Case studies Publication Date 4 November 2021 Published 4 Nov 2021
Provide long-term refinance via infrastructure investment trust mechanism
- In 2014, the Securities and Exchange Board of India (SEBI) introduced Infrastructure Investment Trusts (InvITs) as an avenue for infrastructure developers to divest operational projects and reduce their leverage.
- India had difficulty attracting and retaining long-term capital from overseas. Therefore, the Indian government introduced various initiatives to demonstrate domestic confidence to foreign investors.
- The GFC had resulted in a weak macroeconomic and inflationary environment, which coupled with policy gridlock and political instability, had led to the sluggish growth of infrastructure.
- The Indian infrastructure sector needed substantial investment to fulfill the demands of the growing economy.
- There was limited entry for foreign portfolio investors to capital markets because of restrictive foreign direct investment policies.
- Securities and Exchange Board of India
- Digital Fibre Infrastructure Trust
- India Grid Trust
- India Infrastructure Trust
- Indian Highway Concessions Trust
- IndInfravit Trust
- IRB Infrastructure Developers Limited
- IRB InvIT Fund
- MEP Infrastructure Investment Trust
- National Highways Infra Trust
- InvITs provided developers and the government (where they had an equity portion) an opportunity to monetise their assets by pooling multiple projects in a single entity, thereby releasing capital for further deployment in new projects.
- Individual and institutional investors pooled money and invested in income-generating assets. The cashflow generated was distributed among investors as dividend income.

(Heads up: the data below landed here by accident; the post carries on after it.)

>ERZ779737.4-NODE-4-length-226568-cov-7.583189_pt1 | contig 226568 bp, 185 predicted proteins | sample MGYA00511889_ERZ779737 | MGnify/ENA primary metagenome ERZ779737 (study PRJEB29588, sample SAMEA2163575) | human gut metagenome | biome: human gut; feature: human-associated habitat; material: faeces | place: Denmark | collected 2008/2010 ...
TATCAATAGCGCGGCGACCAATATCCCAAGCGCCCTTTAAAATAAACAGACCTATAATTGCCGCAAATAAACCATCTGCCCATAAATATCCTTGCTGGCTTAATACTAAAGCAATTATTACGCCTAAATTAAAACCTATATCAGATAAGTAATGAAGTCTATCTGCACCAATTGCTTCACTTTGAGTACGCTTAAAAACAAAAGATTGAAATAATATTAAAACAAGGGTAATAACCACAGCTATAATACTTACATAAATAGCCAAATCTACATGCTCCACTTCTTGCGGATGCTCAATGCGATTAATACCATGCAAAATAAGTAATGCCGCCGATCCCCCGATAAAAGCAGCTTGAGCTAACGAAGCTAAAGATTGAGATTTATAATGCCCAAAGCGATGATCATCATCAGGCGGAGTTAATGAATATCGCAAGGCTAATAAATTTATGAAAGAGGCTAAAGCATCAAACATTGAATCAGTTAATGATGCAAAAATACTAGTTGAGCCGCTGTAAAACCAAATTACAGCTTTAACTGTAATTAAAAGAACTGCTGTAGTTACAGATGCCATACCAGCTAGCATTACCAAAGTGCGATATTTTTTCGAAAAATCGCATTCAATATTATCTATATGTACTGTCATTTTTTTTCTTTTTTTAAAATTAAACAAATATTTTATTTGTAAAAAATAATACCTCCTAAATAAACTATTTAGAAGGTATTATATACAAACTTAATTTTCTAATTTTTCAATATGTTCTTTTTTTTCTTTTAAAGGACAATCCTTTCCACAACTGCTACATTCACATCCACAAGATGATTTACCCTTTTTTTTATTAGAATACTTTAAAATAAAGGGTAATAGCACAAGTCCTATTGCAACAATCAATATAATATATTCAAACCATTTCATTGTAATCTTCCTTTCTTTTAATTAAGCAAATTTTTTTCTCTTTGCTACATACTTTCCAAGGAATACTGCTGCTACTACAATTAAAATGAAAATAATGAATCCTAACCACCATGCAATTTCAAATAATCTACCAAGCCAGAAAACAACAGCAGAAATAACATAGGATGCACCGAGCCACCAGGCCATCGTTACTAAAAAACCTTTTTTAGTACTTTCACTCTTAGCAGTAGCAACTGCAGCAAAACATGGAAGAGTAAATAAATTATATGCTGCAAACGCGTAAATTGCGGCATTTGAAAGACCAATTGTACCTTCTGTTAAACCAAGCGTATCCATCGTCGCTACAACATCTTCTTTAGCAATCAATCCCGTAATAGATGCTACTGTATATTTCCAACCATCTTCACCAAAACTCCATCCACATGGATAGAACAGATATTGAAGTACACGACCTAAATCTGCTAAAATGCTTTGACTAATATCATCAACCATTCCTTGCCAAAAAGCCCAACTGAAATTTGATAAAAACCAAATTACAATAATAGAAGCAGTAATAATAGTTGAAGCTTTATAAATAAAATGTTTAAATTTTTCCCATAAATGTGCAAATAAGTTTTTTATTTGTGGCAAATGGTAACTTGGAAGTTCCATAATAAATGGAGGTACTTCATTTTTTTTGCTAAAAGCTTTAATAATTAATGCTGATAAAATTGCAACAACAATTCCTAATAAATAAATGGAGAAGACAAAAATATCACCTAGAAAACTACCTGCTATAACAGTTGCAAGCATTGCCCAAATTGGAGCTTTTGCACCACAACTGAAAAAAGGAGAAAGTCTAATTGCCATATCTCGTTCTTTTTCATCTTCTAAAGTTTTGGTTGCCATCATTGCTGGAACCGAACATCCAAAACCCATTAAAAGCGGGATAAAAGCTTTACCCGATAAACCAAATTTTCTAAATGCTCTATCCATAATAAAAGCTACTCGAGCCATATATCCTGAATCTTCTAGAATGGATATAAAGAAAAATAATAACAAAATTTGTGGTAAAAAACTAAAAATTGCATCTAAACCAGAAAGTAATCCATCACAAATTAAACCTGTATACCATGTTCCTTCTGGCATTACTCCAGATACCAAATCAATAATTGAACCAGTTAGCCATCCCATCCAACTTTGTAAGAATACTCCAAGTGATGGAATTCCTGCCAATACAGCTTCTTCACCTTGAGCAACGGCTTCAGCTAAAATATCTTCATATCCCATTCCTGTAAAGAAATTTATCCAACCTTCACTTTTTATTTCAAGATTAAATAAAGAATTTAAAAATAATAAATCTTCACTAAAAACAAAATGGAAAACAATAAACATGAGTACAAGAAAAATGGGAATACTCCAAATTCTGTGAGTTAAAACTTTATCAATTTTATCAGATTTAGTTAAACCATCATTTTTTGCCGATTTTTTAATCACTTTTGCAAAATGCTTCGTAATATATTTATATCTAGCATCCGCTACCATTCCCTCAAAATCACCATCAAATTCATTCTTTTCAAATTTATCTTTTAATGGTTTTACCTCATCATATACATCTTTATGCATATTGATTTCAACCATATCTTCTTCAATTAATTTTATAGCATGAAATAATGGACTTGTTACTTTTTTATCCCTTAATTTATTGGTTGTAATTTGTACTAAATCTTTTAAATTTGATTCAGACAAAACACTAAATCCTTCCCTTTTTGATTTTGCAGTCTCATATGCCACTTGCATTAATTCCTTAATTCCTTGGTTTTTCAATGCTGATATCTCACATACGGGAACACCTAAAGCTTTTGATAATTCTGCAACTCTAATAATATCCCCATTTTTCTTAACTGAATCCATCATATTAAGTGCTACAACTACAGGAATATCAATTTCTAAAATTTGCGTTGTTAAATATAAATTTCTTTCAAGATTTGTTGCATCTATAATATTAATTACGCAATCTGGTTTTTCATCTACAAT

- SEBI provided well-structured trust requirements – having a trustee, sponsors, an investment manager, and a project manager in place. Each had a crucial role to play in running an InvIT.
Results and impact
- The Indian InvIT market has supported formation of 15 InvITs to date in the roads, power transmission, gas transmission, and telecom towers sectors, amounting to an aggregate initial offer value over INR700 billion (USD9.59 billion).
- Robust and predictable regulatory regime. The Reserve Bank of India has relaxed the Indian foreign investment and exchange control regulation to permit foreign investors to invest in units of InvITs, within an overall ceiling of 20% of their net worth. An InvIT is required to get listed within three years from the date of registration.
- A new source of liquidity for government. The trusts augmented government’s revenues and increased financing for critical sectors, including transportation and energy, by carving out a state-run entity into a fully-owned subsidiary.
Key lessons learnt
- Regulatory frameworks: Favourable tax regimes where InvITs were exempted from dividend distribution tax (subject to certain conditions) were established. This drove appetite and comparatively better yields.
- Regulatory frameworks: InvITs must hold investments in infrastructure assets for a minimum period of three years, which can ensure that InvITs do not make speculative investments.
- Procurement: 80% of the assets of the InvIT were required to be projects that have commenced commercial operations and have all requisite approvals in place. This ensured that the InvIT was viable in terms of return on capital and lower development risk.